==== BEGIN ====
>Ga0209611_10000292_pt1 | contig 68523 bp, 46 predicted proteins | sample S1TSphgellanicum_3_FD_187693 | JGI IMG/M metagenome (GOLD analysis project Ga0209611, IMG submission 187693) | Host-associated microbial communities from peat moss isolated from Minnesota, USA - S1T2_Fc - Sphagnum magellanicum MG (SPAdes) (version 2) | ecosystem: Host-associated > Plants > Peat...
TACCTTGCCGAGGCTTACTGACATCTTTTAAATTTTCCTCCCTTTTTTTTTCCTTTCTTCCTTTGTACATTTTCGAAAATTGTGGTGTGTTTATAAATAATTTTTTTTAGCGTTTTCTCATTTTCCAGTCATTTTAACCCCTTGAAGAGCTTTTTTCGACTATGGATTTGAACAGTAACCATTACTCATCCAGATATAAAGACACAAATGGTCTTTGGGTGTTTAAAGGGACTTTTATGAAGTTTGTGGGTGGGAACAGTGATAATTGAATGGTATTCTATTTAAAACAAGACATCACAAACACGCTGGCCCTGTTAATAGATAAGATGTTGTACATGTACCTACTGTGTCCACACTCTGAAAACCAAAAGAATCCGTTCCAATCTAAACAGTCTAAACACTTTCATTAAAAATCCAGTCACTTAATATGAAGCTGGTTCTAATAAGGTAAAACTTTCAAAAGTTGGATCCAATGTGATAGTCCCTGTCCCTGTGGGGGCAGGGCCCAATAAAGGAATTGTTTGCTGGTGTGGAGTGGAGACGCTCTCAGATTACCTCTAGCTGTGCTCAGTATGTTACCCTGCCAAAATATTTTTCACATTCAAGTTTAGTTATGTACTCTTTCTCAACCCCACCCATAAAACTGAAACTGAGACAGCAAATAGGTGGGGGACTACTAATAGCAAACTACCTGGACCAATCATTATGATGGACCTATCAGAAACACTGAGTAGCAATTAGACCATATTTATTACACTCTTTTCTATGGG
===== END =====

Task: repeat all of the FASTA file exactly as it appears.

>Ga0209611_10000292_pt1 | contig 68523 bp, 46 predicted proteins | sample S1TSphgellanicum_3_FD_187693 | JGI IMG/M metagenome (GOLD analysis project Ga0209611, IMG submission 187693) | Host-associated microbial communities from peat moss isolated from Minnesota, USA - S1T2_Fc - Sphagnum magellanicum MG (SPAdes) (version 2) | ecosystem: Host-associated > Plants > Peat...
TACCTTGCCGAGGCTTACTGACATCTTTTAAATTTTCCTCCCTTTTTTTTTCCTTTCTTCCTTTGTACATTTTCGAAAATTGTGGTGTGTTTATAAATAATTTTTTTTAGCGTTTTCTCATTTTCCAGTCATTTTAACCCCTTGAAGAGCTTTTTTCGACTATGGATTTGAACAGTAACCATTACTCATCCAGATATAAAGACACAAATGGTCTTTGGGTGTTTAAAGGGACTTTTATGAAGTTTGTGGGTGGGAACAGTGATAATTGAATGGTATTCTATTTAAAACAAGACATCACAAACACGCTGGCCCTGTTAATAGATAAGATGTTGTACATGTACCTACTGTGTCCACACTCTGAAAACCAAAAGAATCCGTTCCAATCTAAACAGTCTAAACACTTTCATTAAAAATCCAGTCACTTAATATGAAGCTGGTTCTAATAAGGTAAAACTTTCAAAAGTTGGATCCAATGTGATAGTCCCTGTCCCTGTGGGGGCAGGGCCCAATAAAGGAATTGTTTGCTGGTGTGGAGTGGAGACGCTCTCAGATTACCTCTAGCTGTGCTCAGTATGTTACCCTGCCAAAATATTTTTCACATTCAAGTTTAGTTATGTACTCTTTCTCAACCCCACCCATAAAACTGAAACTGAGACAGCAAATAGGTGGGGGACTACTAATAGCAAACTACCTGGACCAATCATTATGATGGACCTATCAGAAACACTGAGTAGCAATTAGACCATATTTATTACACTCTTTTCTATGGG